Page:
How do children reason about the natural world? How do they understand the relation between human and non-human animals?
For decades, the consensus was that as young children begin reasoning about the biological world, they adopt an "anthropocentric" stance, favoring humans over non-human animals when it comes to learning about properties of animals.
But Northwestern University researchers have taken another look at the way children reason about biology.
Research by Douglas Medin, Sandra Waxman and Jennie Woodring in the psychology department in the Weinberg College of Arts and Sciences and Karen Washinawatok of the Menominee Language and Culture Commission reveals that this style of human-centered reasoning is not universal.
In a study, which appeared May 1 in the journal Cognitive Development, the Northwestern researchers teamed up with researchers and educators from the Menominee Nation in Wisconsin to determine whether this human-centered (or anthropocentric) reasoning is universal. They were interested in whether such reasoning is influenced by children's experience with the natural world and the culture and belief systems of their communities.
To examine these potential influences, the study included children growing up in an urban setting (Chicago) as well as children from rural Wisconsin, who have more extensive direct contact with the natural world. To examine the influence of culture, the rural community included European-American and Native American (Menominee) children.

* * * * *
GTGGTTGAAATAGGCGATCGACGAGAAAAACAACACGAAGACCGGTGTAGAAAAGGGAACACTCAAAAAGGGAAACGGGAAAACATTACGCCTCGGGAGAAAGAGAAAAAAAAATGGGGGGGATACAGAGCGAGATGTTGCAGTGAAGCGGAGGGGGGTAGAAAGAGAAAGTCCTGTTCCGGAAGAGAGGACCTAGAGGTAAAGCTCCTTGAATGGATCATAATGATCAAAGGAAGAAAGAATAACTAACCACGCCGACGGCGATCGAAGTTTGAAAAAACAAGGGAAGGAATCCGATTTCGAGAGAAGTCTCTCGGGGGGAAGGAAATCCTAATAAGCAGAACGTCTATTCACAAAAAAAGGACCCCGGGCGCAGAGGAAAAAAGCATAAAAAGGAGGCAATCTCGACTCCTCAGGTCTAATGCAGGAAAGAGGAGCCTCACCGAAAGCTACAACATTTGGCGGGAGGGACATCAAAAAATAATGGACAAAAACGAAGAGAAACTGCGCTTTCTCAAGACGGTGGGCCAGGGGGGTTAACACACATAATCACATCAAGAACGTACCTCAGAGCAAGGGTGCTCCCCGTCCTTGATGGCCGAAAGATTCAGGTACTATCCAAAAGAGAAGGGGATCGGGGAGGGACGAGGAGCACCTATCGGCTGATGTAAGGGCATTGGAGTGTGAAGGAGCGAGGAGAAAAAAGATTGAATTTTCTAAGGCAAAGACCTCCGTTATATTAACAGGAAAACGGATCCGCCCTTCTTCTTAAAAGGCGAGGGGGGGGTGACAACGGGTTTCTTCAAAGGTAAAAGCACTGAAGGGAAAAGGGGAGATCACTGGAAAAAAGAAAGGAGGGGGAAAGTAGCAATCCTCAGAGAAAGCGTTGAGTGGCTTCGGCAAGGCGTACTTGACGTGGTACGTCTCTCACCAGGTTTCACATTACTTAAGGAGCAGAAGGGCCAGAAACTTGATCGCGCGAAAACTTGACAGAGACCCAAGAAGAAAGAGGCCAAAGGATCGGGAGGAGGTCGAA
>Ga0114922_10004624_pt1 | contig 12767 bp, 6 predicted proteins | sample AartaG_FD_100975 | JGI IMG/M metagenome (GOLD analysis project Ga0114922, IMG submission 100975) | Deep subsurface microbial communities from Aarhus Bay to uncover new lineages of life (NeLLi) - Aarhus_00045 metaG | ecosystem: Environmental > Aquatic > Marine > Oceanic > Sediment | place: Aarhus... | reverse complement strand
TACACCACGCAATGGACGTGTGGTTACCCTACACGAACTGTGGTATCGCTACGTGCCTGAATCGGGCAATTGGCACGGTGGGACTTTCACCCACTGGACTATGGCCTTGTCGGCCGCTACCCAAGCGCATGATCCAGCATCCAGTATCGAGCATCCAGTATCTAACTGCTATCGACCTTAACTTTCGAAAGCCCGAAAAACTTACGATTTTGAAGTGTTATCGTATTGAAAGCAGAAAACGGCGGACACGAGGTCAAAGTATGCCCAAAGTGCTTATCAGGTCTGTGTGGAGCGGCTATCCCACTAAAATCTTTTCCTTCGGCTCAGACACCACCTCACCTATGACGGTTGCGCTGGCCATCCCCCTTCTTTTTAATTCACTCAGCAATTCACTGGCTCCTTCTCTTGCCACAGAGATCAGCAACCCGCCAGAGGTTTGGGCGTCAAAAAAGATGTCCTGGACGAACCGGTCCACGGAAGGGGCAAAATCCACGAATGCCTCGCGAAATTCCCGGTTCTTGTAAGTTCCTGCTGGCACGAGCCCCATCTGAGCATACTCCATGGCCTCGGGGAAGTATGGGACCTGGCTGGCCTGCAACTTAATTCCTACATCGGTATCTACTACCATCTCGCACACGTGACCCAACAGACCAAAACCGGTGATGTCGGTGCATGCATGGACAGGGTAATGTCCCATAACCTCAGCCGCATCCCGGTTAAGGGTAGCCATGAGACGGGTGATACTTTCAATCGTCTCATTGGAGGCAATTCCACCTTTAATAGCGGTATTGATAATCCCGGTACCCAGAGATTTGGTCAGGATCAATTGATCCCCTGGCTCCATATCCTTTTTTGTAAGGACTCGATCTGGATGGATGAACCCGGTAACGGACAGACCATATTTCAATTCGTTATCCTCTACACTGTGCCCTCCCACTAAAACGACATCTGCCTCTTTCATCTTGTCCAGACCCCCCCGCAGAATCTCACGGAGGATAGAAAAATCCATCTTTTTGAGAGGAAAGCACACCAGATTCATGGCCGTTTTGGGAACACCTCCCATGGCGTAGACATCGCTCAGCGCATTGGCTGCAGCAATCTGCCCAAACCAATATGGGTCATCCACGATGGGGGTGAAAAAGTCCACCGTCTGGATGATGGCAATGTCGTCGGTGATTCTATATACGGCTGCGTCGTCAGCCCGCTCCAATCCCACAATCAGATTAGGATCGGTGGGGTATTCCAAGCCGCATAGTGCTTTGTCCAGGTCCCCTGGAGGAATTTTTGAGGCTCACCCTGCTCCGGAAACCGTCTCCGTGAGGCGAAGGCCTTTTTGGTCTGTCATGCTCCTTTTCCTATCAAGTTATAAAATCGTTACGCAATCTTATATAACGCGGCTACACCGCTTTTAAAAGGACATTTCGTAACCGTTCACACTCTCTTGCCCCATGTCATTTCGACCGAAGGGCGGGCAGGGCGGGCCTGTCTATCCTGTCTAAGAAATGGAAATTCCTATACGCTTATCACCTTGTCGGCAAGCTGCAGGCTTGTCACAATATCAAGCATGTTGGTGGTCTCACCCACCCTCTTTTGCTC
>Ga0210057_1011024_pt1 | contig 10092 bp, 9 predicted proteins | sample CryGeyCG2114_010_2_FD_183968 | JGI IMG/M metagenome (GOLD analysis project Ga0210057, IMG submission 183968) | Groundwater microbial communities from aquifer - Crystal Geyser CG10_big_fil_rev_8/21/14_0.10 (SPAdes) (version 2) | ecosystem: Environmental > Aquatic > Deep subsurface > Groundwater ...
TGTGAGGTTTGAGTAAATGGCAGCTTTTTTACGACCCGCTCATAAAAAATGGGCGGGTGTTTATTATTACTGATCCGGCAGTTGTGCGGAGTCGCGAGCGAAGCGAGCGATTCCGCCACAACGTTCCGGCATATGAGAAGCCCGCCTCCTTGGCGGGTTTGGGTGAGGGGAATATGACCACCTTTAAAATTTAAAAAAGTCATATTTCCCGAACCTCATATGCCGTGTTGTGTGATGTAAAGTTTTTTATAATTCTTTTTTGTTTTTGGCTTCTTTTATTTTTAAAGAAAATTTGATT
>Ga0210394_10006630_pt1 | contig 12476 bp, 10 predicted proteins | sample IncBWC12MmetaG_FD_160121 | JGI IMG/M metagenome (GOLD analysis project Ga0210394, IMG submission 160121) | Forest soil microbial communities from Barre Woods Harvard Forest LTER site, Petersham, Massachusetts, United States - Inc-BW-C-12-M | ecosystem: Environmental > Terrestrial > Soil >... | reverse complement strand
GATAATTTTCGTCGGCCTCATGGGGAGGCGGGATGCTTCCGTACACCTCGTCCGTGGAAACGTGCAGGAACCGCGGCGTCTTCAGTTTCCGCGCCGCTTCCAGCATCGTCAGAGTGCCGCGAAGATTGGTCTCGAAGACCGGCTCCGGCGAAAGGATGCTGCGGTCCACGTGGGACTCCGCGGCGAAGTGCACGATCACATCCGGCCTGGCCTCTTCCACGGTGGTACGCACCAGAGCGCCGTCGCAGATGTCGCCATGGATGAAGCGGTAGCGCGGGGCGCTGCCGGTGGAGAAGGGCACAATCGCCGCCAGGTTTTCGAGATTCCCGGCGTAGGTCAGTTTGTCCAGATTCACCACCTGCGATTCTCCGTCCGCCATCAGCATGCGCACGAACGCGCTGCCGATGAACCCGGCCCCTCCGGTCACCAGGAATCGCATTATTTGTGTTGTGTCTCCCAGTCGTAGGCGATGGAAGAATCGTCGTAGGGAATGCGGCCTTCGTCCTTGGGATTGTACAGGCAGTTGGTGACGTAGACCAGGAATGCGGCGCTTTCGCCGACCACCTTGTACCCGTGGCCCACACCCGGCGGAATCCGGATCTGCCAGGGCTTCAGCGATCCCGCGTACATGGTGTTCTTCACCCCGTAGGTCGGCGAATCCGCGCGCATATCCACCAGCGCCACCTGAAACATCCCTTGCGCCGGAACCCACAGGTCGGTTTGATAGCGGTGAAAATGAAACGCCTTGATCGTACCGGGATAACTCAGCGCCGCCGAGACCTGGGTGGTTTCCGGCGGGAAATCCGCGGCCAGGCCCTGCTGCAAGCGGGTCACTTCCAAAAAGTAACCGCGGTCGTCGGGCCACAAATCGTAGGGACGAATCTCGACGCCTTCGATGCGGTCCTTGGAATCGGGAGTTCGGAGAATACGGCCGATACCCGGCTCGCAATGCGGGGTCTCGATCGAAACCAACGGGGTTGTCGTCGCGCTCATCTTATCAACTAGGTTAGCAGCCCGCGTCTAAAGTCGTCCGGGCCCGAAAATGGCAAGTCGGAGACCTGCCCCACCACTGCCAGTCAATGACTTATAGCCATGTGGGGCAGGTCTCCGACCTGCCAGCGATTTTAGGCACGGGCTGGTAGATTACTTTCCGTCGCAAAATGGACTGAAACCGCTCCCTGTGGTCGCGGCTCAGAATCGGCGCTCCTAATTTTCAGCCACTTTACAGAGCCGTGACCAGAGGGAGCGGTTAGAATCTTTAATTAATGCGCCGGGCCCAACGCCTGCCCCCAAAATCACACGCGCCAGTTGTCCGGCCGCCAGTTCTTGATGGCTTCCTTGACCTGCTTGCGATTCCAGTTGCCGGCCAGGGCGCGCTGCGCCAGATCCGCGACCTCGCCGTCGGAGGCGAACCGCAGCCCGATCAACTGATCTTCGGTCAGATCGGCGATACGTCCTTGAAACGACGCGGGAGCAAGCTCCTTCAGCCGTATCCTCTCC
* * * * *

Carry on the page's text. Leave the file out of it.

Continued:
The results were striking -- while young urban children revealed a human-centered pattern of reasoning, the rural European-American and Native American children did not. Children's experience, including the extent of their day-to-day interactions with the natural world and their sensitivity to the belief systems of their communities, influences their reasoning about the natural world.
For example, the researchers noted that while children generally are taught in school that only plants and animals are alive, the traditional Menominee notion of "alive" includes natural inanimates, such as rocks and water, and may even include artifacts, depending on the purpose for which they were made.
Such cultural differences provide strong evidence that the human-centered pattern displayed by young urban children is not a universal starting point for development, as researchers and educators had previously assumed, said Waxman, a co-author and professor of psychology.
"Instead, this human-centered style of reasoning is itself culturally inflected," said Waxman. "It may, in fact, reflect a cultural model that is prevalent in the media for young children, for example, stories and films in which animals talk, sing and act like humans."
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